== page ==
Those two things aside, however, Bret Stephens has written a terrific explanation of what is wrong about trying terrorists in civil court. 

I wonder what Obama & Co. will do when the trial blows up in their faces.  Will they just lie about what is happening, like they lie about so many other things, such as transparency in government, saving and creating jobs, etc.? 

Hey, why not?   Though the number appears to rapidly be dwindling, there are still plenty of people - especially among our wonderful "neutral" media - perfectly willing to smell whatever they are shoveling.


Ken Berwitz


Unlike so many others in our wonderful neutral media, Peter Collier, writing for www.frontpagemag.com, understands the real implications of giving khalid sheikh mohammed and his fellow 9/11 terrorist-murder scumbags a civil trial in New York City, instead of putting them before a military tribunal.


Here is Mr. Colliers piece:

Presumed Guilty by Peter Collier

Posted by Peter Collier on Nov 16th, 2009

On Fox News Sunday, Chris Wallace gave Jack Reed, Democratic Senator from Rhode Island, an opportunity to defend the decision to give KSM a civilian trial in New York. After enumerating the many injuries this could cause the country, Wallace asked Reed for one advantage Attorney General Holders decision might bring. Reed, well known as a talking head for the White House, said that such a trial will stand as a symbol in the world of something different than what the terrorists represent.

That this comment comes shortly after the President bowed deeply to the Japanese emperor (an obeisance even more groveling than the one he lied about having offered Saudi King Abdullah this past spring) is, as my former Marxist friends used to say, no accident. This administration is obsessed with American guiltso ambivalent about our countrys intrinsic meaning that it feels it must invent a new symbolism to convince the rest of the world that we are a good and decent nation. Other countries may be on the fence about whether were all that different from the terrorists, the logic of Reeds comment seemed to suggest, so we must have a show trial to convince them that we are.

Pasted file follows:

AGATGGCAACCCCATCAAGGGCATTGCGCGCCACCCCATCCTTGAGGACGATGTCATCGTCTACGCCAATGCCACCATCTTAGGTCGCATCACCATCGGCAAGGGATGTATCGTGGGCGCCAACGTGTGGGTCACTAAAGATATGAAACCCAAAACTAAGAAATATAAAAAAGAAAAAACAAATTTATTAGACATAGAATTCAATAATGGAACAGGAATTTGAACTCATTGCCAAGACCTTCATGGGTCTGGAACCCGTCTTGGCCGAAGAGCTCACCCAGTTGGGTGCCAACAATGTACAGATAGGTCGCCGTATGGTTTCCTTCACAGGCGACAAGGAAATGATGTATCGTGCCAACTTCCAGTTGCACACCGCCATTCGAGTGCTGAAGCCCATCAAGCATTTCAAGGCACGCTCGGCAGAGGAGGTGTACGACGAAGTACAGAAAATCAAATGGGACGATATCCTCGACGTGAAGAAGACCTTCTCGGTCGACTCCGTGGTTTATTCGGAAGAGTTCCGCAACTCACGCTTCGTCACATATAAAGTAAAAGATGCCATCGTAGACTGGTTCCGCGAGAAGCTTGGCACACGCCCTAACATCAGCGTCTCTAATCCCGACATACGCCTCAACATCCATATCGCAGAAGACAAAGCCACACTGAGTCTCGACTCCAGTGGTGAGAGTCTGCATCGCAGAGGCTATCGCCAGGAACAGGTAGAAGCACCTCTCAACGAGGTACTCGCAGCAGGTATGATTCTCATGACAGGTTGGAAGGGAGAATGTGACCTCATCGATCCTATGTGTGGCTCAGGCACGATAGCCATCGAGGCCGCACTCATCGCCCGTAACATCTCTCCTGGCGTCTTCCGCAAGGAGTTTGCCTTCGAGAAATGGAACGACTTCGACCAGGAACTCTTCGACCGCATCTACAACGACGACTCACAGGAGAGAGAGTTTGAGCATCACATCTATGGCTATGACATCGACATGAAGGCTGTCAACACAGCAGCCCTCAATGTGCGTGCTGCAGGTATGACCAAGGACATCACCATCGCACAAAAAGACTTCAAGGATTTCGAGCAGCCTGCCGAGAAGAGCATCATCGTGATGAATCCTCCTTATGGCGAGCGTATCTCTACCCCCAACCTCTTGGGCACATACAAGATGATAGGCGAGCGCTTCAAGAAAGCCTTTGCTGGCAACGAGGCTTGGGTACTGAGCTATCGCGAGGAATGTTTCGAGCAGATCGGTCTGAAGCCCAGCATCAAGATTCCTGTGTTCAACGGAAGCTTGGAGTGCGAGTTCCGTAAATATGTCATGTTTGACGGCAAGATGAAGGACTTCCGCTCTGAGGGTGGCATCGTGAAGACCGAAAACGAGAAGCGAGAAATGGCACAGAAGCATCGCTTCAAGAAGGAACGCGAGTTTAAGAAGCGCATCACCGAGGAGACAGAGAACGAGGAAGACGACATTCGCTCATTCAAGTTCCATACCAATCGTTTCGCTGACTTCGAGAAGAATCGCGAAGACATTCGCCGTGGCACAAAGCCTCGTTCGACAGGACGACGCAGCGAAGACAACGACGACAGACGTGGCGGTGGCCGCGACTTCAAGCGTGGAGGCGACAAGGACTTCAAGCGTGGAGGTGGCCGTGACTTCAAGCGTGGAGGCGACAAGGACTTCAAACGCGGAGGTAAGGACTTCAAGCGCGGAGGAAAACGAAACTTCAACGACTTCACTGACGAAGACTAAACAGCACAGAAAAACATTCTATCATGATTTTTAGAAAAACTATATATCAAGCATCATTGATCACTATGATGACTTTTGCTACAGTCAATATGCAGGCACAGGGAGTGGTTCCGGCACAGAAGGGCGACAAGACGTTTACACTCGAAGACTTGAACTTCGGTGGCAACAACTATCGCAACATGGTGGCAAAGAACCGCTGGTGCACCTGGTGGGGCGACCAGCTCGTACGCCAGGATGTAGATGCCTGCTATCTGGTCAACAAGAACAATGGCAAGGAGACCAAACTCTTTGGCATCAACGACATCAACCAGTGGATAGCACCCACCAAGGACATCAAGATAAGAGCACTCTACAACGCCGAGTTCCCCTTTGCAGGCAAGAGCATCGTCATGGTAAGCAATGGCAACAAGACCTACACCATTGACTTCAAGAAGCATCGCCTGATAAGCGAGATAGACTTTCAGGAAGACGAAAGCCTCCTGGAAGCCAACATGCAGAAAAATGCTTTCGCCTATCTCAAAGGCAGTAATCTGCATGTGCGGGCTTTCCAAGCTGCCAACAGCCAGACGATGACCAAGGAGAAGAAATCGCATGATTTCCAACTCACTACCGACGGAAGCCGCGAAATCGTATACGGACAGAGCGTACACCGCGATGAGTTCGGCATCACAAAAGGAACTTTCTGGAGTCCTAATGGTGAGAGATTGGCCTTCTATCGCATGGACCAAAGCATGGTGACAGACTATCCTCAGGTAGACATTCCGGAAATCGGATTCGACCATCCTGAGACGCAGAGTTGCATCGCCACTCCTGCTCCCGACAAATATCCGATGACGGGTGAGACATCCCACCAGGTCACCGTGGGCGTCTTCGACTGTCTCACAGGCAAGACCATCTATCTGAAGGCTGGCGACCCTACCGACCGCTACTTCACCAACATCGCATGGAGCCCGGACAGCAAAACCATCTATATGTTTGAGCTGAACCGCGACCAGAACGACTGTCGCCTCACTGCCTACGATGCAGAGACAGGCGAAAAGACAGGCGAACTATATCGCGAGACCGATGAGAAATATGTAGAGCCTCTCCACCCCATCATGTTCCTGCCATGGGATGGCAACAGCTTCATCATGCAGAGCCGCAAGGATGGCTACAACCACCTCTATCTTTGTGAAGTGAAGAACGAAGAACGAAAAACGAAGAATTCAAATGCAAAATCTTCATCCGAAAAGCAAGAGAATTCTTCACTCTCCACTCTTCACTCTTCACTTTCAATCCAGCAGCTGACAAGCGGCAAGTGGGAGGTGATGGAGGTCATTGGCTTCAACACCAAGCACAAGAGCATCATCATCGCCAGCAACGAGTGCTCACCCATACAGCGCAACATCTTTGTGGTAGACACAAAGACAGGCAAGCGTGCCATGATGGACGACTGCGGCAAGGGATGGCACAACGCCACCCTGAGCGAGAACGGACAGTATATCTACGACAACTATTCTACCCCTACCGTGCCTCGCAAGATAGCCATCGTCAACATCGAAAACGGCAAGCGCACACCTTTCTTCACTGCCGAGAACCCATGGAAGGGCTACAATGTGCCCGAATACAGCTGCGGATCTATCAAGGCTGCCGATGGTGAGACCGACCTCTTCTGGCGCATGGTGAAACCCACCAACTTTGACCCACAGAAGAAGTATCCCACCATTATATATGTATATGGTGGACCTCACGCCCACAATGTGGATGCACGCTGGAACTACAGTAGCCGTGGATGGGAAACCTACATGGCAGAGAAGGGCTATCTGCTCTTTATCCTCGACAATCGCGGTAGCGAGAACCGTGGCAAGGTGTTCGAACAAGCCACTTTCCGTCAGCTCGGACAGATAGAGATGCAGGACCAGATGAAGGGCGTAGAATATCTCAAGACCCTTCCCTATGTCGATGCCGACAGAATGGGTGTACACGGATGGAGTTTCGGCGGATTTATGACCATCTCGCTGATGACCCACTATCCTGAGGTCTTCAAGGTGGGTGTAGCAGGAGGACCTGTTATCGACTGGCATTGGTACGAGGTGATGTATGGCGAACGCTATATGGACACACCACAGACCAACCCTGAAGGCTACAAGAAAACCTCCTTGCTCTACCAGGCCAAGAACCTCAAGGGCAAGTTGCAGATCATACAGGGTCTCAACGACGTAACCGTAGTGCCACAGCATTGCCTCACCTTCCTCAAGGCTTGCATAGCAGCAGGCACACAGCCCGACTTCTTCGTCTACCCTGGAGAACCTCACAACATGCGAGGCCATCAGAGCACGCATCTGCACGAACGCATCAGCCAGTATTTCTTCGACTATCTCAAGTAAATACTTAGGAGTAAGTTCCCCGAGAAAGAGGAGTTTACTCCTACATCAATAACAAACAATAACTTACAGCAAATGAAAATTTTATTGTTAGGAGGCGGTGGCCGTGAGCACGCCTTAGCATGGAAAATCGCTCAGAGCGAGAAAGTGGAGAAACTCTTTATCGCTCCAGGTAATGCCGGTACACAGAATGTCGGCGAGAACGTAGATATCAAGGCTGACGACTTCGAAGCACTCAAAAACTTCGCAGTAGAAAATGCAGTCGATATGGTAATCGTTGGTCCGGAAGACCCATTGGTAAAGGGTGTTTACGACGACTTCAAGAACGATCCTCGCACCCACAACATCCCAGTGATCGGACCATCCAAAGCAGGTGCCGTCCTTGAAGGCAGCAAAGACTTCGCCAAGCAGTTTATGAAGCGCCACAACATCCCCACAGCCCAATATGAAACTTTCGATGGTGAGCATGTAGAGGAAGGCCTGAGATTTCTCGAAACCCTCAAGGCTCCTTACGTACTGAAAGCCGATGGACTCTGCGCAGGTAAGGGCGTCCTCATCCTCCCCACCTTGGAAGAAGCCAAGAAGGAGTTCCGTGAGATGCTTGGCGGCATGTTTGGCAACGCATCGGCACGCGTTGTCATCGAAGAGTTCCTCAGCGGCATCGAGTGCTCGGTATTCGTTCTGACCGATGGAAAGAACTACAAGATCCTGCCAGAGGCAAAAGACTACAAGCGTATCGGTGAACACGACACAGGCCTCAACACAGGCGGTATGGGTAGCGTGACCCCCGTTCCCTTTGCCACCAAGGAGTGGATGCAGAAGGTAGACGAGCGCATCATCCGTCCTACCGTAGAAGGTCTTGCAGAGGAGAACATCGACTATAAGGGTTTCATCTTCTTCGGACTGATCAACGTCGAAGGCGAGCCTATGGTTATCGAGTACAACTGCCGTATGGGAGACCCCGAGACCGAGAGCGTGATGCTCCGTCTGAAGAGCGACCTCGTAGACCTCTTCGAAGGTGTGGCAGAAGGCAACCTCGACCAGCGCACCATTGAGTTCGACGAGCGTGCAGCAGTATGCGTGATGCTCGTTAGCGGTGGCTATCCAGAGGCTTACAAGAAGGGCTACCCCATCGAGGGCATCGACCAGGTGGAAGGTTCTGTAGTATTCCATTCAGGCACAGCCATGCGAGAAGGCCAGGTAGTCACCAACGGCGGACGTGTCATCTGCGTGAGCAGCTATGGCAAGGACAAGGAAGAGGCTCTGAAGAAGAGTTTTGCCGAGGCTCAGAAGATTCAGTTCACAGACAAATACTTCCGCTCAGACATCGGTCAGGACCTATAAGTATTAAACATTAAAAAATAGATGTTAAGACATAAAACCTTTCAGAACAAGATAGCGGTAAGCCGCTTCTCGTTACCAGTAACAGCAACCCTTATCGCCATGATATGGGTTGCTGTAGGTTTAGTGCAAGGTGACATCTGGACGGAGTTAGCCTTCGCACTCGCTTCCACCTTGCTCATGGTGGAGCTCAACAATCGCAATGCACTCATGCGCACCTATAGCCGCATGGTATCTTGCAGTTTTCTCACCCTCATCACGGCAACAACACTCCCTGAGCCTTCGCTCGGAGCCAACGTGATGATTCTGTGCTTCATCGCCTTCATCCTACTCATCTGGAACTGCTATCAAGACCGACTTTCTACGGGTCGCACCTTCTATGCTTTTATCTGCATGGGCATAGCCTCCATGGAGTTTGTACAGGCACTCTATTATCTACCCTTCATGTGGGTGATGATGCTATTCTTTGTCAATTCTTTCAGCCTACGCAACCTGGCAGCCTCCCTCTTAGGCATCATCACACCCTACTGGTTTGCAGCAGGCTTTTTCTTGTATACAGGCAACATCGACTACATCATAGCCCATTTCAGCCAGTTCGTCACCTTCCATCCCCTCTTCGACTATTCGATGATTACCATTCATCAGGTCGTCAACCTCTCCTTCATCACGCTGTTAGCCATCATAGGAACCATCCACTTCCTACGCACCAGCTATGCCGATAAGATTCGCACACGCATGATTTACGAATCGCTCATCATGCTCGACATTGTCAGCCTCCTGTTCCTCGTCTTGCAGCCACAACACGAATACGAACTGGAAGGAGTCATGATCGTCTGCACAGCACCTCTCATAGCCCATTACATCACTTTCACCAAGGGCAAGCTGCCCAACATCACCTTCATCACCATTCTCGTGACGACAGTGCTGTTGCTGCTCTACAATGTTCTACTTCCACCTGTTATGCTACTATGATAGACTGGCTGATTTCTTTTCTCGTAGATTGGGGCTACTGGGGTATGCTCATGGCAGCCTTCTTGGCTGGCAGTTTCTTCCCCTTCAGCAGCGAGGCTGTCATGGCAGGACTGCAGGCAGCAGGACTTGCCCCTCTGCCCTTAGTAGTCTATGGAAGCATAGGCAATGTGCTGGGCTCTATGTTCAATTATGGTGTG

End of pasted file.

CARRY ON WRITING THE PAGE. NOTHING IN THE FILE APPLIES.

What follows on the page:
But while Reed smugly congratulates the administration for setting up a global civics lesson, KSM must be licking his chops and thanking Allah that nobody listened to him when he demanded to be put to death. Here he has an opportunity, courtesy of the chief law enforcement officer of the U.S., no less, to further the destruction he caused on 9/11. That attack hit buildings and bodies; the one he will soon be able to launch from a New York courtroom could affect American security even more profoundly since it will be directed at all the safeguards put into effect in the eight years since the first attack. In this regard, Holder has given KSM the opportunity to use one of the time honored techniques of the homicide bomber: set off one explosion, and then, when responders rush in to deal with the carnage, set off another that will claim an even larger number of victims.

Sen. Reed, one of those for whom 9/10 appears to be Groundhog Day, blithely dismissed the downside, but it will surely be America, as much or more than KSM himself, that will be on trial when this legal circus opens its big tent. Sources and methods of intelligence gathering, cooperation with foreign intelligence agencies, rendition, cruel and unusual incarceration, and most of all TORTURE  will dominate the proceedings. The rest of the world will not get a lesson about Americas constitutional glories, but a confirmation of its worst suspicions that we are and always have been a black ops nation.